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Fig. 1: Dependence of average spin on fragment mass.
Fig. 2: Correlation between fragment spins.
Fig. 3: Schematic diagram of post-scission angular momentum generation.
Fig. 4: Relationship between average fragment spins and average masses.

Data availability

All data from which the conclusions of this paper are drawn are contained within this manuscript. All other data can be made available on reasonable request. The large quantities of raw data (approximately 120 Tb) are shared within the ν-Ball Collaboration on servers at the CNRS-IN2P3 Centre de Calcul in Lyon (https://cc.in2p3.fr). The ALTO facility of the IJC Laboratory has a transparent data management policy that complies with the relevant European directives on open data (https://ec.europa.eu/digital-single-market/en/european-legislation-reuse-public-sector-information). Raw data from the ν-Ball Collaboration will be made publicly available after a period of 5 years. Source data are provided with this paper.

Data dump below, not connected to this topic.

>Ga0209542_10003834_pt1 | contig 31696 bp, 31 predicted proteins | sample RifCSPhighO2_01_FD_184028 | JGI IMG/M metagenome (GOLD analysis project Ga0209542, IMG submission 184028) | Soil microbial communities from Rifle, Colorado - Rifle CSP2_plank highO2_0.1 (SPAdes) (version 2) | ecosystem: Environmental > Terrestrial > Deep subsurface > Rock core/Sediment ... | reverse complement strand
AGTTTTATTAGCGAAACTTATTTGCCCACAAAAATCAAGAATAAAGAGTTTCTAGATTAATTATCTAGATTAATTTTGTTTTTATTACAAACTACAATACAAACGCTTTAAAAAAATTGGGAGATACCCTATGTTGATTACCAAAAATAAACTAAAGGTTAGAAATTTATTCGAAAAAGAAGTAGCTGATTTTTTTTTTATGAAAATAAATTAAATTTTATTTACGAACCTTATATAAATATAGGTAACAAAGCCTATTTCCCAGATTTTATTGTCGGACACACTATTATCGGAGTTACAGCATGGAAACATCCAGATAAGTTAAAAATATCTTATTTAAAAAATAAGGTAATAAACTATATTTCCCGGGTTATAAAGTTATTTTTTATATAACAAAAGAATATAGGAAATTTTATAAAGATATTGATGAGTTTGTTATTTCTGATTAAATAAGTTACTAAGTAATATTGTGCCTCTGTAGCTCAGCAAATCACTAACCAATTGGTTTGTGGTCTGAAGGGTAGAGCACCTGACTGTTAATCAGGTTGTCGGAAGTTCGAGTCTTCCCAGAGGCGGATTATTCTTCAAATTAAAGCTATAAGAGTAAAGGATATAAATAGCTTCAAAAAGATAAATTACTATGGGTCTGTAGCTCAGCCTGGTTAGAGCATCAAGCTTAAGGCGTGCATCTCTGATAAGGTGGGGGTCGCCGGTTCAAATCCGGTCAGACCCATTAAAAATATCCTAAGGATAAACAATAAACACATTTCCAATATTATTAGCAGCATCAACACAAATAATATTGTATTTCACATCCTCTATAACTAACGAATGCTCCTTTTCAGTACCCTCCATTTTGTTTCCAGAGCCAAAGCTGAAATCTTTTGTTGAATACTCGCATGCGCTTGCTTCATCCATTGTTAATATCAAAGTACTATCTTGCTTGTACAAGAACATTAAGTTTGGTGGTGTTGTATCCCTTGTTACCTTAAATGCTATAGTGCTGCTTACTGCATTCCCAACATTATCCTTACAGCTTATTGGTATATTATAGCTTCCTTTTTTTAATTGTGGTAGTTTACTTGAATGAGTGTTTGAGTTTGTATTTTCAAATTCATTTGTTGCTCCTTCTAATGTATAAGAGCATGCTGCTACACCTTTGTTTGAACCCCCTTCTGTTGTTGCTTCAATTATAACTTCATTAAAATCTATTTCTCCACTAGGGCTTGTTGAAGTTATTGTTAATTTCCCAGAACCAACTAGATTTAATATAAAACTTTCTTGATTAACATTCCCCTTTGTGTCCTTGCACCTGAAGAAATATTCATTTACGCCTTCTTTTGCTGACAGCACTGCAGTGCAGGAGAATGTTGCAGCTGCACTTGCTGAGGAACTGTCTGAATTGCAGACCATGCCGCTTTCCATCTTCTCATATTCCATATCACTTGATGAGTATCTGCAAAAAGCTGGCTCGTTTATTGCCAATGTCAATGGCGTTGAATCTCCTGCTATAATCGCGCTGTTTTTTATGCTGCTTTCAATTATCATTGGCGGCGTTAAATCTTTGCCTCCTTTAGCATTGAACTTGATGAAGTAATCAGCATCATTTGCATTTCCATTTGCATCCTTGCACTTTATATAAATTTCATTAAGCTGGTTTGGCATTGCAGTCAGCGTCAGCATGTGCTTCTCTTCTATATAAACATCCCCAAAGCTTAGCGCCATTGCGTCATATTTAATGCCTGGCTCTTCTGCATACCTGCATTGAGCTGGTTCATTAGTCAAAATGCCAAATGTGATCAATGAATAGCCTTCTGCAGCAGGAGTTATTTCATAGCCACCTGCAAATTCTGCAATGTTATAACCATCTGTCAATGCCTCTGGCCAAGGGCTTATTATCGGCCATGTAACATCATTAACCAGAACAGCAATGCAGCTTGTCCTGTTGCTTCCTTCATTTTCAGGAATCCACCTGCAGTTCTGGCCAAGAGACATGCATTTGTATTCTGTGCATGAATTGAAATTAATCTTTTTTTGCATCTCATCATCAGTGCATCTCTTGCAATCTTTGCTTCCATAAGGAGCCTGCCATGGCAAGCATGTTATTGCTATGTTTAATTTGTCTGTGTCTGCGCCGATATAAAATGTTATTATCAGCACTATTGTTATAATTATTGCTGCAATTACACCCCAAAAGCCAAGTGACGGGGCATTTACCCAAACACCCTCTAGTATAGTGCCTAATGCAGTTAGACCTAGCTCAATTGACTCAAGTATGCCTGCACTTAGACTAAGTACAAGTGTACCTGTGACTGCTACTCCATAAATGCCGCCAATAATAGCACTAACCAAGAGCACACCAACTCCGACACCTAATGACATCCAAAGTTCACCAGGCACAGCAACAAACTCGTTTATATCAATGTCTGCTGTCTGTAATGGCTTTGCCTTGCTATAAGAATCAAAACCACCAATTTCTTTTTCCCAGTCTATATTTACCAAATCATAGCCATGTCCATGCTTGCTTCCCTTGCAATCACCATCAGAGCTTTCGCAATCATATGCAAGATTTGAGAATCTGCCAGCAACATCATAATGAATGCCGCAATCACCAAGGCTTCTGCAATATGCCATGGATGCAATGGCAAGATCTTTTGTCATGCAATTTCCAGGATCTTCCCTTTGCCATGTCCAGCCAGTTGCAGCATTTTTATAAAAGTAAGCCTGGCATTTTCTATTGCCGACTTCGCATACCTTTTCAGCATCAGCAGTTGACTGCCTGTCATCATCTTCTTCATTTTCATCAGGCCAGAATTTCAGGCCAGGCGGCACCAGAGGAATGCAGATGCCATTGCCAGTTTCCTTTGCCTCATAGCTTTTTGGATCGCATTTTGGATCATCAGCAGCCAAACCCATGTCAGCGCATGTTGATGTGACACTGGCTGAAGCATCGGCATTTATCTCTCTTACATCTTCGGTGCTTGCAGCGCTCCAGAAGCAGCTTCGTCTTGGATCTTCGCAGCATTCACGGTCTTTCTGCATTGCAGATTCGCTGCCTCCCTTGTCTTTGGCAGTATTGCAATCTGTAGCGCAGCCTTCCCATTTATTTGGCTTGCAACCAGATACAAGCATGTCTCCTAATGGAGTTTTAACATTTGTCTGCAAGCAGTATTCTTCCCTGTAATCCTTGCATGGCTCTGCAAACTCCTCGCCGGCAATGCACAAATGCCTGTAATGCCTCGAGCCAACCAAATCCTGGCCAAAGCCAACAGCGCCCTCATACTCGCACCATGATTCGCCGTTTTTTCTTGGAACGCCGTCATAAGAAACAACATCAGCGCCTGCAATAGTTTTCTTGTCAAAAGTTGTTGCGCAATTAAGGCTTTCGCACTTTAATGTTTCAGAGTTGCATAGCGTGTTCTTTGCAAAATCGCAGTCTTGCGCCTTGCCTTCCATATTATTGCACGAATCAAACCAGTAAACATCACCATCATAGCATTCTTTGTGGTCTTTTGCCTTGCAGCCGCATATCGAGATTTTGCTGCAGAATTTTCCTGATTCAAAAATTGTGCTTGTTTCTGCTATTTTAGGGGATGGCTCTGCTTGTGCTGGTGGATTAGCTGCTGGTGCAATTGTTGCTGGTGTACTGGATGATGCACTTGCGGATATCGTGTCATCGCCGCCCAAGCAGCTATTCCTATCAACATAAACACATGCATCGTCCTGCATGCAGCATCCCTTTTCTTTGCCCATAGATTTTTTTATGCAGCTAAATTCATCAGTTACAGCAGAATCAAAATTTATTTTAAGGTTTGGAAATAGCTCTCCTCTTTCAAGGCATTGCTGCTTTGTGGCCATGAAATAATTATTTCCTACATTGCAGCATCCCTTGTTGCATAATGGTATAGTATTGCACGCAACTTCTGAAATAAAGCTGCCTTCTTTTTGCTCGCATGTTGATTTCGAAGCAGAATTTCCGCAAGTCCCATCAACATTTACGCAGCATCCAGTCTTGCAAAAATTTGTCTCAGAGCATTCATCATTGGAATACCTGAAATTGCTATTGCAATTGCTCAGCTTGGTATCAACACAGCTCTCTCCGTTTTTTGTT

Code availability

All codes used in the data analysis can be made available on reasonable request.

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Acknowledgements